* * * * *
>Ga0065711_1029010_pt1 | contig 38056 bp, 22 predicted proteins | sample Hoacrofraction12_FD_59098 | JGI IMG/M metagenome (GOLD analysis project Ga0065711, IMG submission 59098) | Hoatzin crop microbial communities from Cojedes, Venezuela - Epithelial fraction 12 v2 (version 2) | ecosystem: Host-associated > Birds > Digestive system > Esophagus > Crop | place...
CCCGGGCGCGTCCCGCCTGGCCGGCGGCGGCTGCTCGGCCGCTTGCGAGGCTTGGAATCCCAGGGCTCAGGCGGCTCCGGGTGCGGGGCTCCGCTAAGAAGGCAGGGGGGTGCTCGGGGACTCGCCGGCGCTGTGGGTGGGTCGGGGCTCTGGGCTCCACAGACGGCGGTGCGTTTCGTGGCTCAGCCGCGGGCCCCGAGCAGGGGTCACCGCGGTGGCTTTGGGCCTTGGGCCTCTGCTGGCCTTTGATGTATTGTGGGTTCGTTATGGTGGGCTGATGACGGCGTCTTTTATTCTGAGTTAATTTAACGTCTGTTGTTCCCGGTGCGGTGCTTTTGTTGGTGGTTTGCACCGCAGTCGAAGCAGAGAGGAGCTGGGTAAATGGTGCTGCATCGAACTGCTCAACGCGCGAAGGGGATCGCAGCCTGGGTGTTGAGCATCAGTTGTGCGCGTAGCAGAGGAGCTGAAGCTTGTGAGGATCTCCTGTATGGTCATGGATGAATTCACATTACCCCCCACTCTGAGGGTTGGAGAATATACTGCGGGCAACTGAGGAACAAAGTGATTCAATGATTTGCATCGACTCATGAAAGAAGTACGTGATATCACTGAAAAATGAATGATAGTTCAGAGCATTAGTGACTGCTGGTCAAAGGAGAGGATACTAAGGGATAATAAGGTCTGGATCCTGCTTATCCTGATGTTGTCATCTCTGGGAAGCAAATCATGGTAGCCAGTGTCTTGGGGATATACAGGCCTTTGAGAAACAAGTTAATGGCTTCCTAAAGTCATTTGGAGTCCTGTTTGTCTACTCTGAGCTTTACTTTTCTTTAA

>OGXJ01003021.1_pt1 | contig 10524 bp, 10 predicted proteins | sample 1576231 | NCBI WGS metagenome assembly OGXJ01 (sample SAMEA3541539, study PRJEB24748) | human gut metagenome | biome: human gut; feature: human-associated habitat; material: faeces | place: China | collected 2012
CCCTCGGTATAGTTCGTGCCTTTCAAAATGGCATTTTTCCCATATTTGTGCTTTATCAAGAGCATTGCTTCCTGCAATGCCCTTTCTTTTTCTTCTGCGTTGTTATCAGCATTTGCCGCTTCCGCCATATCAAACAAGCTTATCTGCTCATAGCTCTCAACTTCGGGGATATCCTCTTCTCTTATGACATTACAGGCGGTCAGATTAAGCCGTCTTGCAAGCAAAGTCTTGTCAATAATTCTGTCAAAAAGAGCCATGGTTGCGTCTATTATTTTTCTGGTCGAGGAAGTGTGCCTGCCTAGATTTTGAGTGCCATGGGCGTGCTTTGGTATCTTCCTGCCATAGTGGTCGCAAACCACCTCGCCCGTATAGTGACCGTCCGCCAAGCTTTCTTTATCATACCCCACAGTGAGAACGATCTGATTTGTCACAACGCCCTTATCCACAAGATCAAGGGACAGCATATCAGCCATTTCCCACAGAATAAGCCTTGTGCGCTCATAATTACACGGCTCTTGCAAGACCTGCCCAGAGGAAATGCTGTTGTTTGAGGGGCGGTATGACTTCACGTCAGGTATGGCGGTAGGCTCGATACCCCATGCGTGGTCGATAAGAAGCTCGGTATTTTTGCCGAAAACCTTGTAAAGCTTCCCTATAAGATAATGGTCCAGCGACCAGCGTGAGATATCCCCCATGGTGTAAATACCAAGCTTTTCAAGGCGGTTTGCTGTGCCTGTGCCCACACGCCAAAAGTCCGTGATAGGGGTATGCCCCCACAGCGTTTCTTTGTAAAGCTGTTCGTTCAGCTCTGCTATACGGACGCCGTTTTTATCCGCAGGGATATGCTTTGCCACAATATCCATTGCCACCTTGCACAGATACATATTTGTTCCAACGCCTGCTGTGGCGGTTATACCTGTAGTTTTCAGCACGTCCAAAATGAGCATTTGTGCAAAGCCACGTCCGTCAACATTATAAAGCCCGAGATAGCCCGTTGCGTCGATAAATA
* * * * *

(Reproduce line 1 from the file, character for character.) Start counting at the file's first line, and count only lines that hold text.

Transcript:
>Ga0065711_1029010_pt1 | contig 38056 bp, 22 predicted proteins | sample Hoacrofraction12_FD_59098 | JGI IMG/M metagenome (GOLD analysis project Ga0065711, IMG submission 59098) | Hoatzin crop microbial communities from Cojedes, Venezuela - Epithelial fraction 12 v2 (version 2) | ecosystem: Host-associated > Birds > Digestive system > Esophagus > Crop | place...